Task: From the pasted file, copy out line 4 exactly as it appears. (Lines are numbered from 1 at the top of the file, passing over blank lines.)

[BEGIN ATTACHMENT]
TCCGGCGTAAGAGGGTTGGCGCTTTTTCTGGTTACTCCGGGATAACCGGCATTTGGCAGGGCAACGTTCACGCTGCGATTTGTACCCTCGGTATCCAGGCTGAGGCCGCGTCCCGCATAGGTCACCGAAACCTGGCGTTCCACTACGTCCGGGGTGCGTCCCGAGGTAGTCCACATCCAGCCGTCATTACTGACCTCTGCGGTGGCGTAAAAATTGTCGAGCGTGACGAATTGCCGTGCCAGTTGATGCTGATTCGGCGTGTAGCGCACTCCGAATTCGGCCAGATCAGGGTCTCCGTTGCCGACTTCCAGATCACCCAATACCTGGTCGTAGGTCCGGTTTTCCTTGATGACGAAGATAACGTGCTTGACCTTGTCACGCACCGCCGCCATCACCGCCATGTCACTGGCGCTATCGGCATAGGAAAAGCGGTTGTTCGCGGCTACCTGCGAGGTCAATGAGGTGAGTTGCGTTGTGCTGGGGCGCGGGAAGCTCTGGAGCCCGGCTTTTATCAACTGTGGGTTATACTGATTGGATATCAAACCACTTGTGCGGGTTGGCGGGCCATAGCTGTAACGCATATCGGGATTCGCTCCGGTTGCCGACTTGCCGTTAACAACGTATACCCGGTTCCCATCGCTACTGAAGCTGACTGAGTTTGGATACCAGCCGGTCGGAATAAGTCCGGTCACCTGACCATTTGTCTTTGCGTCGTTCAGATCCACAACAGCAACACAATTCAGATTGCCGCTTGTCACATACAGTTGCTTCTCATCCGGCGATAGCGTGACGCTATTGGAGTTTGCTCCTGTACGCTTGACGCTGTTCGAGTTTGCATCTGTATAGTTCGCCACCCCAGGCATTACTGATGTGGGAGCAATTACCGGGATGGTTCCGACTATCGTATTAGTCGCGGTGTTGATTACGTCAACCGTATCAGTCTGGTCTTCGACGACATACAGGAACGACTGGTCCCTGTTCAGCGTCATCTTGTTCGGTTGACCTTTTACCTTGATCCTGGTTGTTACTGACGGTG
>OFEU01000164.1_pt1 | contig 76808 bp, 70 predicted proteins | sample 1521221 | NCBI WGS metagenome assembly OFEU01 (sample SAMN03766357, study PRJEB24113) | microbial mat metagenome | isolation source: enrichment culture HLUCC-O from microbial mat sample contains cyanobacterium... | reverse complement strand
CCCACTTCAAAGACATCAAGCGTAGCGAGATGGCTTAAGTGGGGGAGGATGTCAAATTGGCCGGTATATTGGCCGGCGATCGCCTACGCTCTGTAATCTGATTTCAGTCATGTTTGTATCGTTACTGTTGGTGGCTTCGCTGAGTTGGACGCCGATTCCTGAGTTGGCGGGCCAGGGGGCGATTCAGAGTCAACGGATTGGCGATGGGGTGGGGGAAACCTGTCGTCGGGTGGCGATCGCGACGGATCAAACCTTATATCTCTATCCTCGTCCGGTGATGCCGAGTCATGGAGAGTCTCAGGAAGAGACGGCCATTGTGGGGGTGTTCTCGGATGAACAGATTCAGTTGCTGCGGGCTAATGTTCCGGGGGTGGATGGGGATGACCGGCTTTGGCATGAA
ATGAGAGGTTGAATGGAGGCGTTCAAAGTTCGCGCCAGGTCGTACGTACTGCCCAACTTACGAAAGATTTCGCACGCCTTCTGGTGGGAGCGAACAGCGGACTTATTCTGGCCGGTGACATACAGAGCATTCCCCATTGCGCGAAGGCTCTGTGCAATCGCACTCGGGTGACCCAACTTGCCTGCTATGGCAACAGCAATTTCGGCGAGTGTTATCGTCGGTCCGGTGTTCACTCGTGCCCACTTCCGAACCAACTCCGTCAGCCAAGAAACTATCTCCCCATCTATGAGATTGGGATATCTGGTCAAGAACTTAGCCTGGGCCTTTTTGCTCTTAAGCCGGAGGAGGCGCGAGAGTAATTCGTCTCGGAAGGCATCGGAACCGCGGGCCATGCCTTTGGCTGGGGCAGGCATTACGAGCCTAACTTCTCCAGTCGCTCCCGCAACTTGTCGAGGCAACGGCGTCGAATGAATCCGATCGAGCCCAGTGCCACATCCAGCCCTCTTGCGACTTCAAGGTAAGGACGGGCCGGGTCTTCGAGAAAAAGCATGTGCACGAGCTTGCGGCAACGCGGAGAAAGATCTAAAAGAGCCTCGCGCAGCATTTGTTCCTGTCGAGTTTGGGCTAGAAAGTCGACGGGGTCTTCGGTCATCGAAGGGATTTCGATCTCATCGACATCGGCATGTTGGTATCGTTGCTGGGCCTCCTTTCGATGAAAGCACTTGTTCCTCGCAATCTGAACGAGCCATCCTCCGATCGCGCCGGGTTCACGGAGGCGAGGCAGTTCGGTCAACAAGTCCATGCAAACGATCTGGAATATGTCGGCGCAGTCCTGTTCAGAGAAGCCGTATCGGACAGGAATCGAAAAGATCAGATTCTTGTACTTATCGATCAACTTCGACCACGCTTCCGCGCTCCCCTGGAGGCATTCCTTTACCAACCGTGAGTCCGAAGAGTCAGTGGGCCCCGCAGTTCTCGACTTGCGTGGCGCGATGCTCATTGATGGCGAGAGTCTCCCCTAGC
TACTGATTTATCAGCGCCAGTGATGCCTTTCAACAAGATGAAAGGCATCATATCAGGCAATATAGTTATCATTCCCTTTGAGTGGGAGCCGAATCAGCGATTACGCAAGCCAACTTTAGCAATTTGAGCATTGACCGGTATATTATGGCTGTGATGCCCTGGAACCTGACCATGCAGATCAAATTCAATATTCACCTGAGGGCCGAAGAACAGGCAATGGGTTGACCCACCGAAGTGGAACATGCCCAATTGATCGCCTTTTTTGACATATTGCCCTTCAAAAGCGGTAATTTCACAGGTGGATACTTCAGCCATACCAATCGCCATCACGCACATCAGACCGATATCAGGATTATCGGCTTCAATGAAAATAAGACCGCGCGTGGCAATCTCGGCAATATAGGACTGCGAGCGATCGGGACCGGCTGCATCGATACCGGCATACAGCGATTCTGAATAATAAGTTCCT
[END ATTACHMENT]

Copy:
ATGAGAGGTTGAATGGAGGCGTTCAAAGTTCGCGCCAGGTCGTACGTACTGCCCAACTTACGAAAGATTTCGCACGCCTTCTGGTGGGAGCGAACAGCGGACTTATTCTGGCCGGTGACATACAGAGCATTCCCCATTGCGCGAAGGCTCTGTGCAATCGCACTCGGGTGACCCAACTTGCCTGCTATGGCAACAGCAATTTCGGCGAGTGTTATCGTCGGTCCGGTGTTCACTCGTGCCCACTTCCGAACCAACTCCGTCAGCCAAGAAACTATCTCCCCATCTATGAGATTGGGATATCTGGTCAAGAACTTAGCCTGGGCCTTTTTGCTCTTAAGCCGGAGGAGGCGCGAGAGTAATTCGTCTCGGAAGGCATCGGAACCGCGGGCCATGCCTTTGGCTGGGGCAGGCATTACGAGCCTAACTTCTCCAGTCGCTCCCGCAACTTGTCGAGGCAACGGCGTCGAATGAATCCGATCGAGCCCAGTGCCACATCCAGCCCTCTTGCGACTTCAAGGTAAGGACGGGCCGGGTCTTCGAGAAAAAGCATGTGCACGAGCTTGCGGCAACGCGGAGAAAGATCTAAAAGAGCCTCGCGCAGCATTTGTTCCTGTCGAGTTTGGGCTAGAAAGTCGACGGGGTCTTCGGTCATCGAAGGGATTTCGATCTCATCGACATCGGCATGTTGGTATCGTTGCTGGGCCTCCTTTCGATGAAAGCACTTGTTCCTCGCAATCTGAACGAGCCATCCTCCGATCGCGCCGGGTTCACGGAGGCGAGGCAGTTCGGTCAACAAGTCCATGCAAACGATCTGGAATATGTCGGCGCAGTCCTGTTCAGAGAAGCCGTATCGGACAGGAATCGAAAAGATCAGATTCTTGTACTTATCGATCAACTTCGACCACGCTTCCGCGCTCCCCTGGAGGCATTCCTTTACCAACCGTGAGTCCGAAGAGTCAGTGGGCCCCGCAGTTCTCGACTTGCGTGGCGCGATGCTCATTGATGGCGAGAGTCTCCCCTAGC